The scatterplot is the basic tool for graphically displaying bivariate quantitative data.
Some investors think that the performance of the stock market in January is a good predictor of its performance for the entire year. To see if this is true, consider the following data on Standard & Poor's 500 stock index (found in SASDATA.SANDP).
Figure 1 shows a scatterplot of the
percent gain in the S&P index over the year (vertical axis)
versus the percent gain in January (horizontal axis). Each point is
labelled with its corresponding year.
The scatterplot of the S&P data can illustrate the general analysis of scatterplots. You should look for:
For the S&P data, there is association. This shows up as a general
(Larger % gain in January is generally associated with larger %
It is hard to tell if the association is linear, since the spread of
the data is increasing with larger January % gain. This is due
primarily to the 1987 datum in the lower right corner of plot, and to
some extent the 1994 datum. Eliminate those two points, and the
association is strong linear and positive, as Figure 2 shows.
There is some justification for considering the 1987 datum atypical. That was the year of the October stock market crash. The 1994 datum is a mystery to me.
Data smoothers can help identify and simplify patterns in large sets of bivariate data. You have already met one data smoother: the moving average.
Another is the median trace.
Suppose n measurements, are taken on the variables X and Y. Then the Pearson correlation between X and Y computed from these data is
are the standardized data.
If n is the sample size,
has approximately a tn-2 distribution. We can use this fact to obtain a confidence interval for .
Back to the S&P data, the SAS macro CORR gives a 95% confidence
interval for as
(-0.2775, 0.8345). As this interval contains 0, it indicates no significant linear association between JANGAIN and YEARGAIN.
If we remove the 1987 and 1994 data, a different story emerges. Then the Pearson correlation is r=0.9360, and a 95% confidence interval for is (0.6780, 0.9880). Since this interval consists entirely of positive numbers, we conclude that is positive and we estimate its value to be between 0.6780 and 0.9880.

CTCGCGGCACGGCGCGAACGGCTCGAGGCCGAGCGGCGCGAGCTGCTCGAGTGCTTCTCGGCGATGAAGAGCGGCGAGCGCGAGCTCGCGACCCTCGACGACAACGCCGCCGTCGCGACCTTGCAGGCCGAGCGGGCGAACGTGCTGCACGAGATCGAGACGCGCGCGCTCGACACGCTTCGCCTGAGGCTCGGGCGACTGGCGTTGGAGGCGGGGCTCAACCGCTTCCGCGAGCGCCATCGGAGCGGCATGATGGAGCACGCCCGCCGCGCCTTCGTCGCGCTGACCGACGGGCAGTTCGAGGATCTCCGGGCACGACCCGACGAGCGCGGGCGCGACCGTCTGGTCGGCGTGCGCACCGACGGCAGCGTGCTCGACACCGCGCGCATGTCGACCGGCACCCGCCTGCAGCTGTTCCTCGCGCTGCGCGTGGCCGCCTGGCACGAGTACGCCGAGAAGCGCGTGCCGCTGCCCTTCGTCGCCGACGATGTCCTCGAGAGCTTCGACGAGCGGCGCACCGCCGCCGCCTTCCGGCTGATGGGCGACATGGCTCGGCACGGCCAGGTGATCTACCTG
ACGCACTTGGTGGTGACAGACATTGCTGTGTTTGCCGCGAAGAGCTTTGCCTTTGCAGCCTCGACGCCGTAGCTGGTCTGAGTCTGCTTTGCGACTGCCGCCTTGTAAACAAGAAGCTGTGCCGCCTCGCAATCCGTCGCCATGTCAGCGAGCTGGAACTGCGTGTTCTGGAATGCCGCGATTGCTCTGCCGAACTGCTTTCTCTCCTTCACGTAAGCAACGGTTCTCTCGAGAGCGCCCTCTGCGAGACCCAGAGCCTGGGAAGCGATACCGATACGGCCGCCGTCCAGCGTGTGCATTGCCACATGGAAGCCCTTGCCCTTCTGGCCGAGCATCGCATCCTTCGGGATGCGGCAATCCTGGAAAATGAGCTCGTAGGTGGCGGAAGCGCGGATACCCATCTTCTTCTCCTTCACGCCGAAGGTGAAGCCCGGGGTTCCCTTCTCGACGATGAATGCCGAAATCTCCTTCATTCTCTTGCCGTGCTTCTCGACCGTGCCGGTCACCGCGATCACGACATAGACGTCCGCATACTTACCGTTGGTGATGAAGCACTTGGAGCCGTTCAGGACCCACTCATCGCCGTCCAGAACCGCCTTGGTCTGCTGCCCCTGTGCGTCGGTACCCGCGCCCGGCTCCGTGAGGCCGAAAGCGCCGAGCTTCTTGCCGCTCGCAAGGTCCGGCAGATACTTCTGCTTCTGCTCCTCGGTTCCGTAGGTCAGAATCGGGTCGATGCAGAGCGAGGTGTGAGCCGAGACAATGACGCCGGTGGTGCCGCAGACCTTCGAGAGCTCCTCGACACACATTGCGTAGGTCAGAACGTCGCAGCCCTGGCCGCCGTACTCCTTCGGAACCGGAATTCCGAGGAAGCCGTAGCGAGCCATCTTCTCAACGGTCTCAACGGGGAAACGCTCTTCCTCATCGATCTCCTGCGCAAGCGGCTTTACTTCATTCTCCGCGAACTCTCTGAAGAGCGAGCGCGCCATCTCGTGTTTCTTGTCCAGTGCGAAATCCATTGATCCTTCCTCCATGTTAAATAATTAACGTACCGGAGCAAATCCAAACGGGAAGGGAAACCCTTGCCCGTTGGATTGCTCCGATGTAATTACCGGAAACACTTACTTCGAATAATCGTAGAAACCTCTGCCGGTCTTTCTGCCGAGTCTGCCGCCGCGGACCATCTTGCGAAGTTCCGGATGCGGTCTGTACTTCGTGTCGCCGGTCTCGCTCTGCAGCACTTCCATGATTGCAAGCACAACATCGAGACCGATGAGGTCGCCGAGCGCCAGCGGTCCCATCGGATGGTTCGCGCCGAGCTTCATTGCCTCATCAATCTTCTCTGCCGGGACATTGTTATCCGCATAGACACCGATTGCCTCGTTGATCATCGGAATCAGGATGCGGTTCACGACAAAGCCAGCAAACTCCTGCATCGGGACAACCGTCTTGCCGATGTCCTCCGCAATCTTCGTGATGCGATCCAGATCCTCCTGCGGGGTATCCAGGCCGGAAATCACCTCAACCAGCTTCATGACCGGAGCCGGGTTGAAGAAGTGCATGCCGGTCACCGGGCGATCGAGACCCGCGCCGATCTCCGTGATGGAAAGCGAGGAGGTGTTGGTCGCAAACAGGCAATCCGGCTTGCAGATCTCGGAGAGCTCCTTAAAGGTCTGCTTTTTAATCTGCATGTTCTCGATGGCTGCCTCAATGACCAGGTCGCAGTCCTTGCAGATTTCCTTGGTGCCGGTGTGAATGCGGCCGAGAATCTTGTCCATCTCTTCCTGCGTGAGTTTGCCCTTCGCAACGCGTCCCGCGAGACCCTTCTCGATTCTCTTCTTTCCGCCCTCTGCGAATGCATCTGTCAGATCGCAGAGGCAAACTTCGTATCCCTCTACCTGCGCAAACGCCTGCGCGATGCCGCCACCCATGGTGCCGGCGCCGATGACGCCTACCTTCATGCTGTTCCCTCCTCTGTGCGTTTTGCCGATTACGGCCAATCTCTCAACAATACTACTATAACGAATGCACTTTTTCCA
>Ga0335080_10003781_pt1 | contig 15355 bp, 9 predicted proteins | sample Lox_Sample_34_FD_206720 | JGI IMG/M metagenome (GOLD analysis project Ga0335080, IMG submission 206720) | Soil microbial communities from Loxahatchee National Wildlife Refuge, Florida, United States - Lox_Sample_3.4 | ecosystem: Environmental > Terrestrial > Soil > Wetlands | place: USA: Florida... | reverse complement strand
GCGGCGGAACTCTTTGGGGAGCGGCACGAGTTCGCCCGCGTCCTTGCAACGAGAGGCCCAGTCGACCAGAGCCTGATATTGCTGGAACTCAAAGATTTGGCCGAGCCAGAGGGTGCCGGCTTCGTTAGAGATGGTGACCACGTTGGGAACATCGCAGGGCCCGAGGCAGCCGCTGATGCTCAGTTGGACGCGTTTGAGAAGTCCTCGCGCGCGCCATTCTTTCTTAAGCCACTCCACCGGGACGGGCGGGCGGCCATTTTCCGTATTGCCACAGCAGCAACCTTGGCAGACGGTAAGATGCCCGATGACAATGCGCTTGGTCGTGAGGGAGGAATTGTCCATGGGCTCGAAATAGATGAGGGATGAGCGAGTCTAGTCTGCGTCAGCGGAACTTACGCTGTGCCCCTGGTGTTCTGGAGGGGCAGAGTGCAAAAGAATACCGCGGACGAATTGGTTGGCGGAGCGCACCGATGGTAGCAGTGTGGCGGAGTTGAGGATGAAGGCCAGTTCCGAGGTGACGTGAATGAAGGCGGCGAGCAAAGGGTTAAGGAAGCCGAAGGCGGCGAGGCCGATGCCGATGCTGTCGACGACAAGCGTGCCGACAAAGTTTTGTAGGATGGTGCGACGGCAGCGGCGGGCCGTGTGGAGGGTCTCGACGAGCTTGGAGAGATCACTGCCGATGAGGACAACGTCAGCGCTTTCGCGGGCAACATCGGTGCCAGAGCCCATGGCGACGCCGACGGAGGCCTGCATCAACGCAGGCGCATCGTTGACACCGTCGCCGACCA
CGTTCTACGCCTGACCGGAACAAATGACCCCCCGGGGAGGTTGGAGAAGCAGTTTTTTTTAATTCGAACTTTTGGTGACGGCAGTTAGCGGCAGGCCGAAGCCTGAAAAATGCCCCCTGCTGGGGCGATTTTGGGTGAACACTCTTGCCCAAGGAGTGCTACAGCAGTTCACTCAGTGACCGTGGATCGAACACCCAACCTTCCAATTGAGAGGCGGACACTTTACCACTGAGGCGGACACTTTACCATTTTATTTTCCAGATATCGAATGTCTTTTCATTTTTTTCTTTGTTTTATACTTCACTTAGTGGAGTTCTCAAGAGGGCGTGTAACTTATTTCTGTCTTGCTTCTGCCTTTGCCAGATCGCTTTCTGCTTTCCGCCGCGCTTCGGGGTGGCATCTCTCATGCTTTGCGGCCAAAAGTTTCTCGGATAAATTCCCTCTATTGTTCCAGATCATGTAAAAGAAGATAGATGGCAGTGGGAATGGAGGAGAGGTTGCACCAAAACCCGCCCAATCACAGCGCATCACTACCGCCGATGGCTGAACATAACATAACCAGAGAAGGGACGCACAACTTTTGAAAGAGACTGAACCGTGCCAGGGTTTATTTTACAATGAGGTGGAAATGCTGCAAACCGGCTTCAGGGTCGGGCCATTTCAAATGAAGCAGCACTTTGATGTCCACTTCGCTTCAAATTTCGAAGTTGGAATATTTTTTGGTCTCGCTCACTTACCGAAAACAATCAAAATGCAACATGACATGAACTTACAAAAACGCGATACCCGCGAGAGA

QUESTION: What is ? Does this make sense?
The SLR model attempts to quantify the relationship between a single predictor variable Z and a response variable Y. This reasonably flexible yet simple model has the form
where is a random error term, and X(Z) is a function of Z, such as Z, Z2, or .
By looking at different functions X, we are not confined to linear relationships, but can also model nonlinear ones. The function X is called the regressor. Often, we omit specifying the dependence of the regressor X on the predictor Z, and just write the model as
We want to fit the model to a set of data . As with the C+E model, two options are least absolute errors, which finds values b0 and b1 to minimize
or least squares, which finds values b0 and b1 to minimize
We'll concentrate on least squares. Using calculus, we find the least squares estimators of and to be
The relevant SAS/INSIGHT output for the regression of YEARGAIN on JANGAIN is shown in Figure 3.
It measures the ``average squared prediction error'' when using the regression.
Estimation of Slope and Intercept
Level L confidence intervals for and are
A similar computation with and , gives a 95% confidence interval for as
NOTE: Whether the interval for contains 0 is of particular interest. If it does, it means that we cannot statistically distinguish from 0. This means we have to consider plausible the model for which :
This model, which is just the C+E model, implies that there is no association between Y and X.
The mean response at X=x0 is
The point estimator of is
A level L confidence interval for is
A level L prediction interval for a future observation at X=x0 is
The macro REGPRED will compute confidence intervals for a mean response and prediction intervals for future observations for each data value and for other user-chosen X values.
The SAS macro REGPRED was run on the reduced S&P data, and estimation of the mean response and prediction of a new observation at the value JANGAIN=5 were requested. Both and equal 9.65+(2.36)(5)=21.46. The macro computes a 95% confidence interval for the mean response at JANGAIN=5 as (16.56,26.36), and a 95% prediction interval for a new observation at JANGAIN=5 as (9.08,33.84).
If the standardized responses and regressors are
Then the regression equation fitted by least squares can be written as
Where X' is any value of a regressor variable standardized as described above.
The Regression Effect refers to the phenomenon of the standardized predicted value being closer to 0 than the standardized regressor. Equivalently, the unstandardized predicted value is fewer Y standard deviations from the response mean than the regressor value is in X standard deviations from the regressor mean.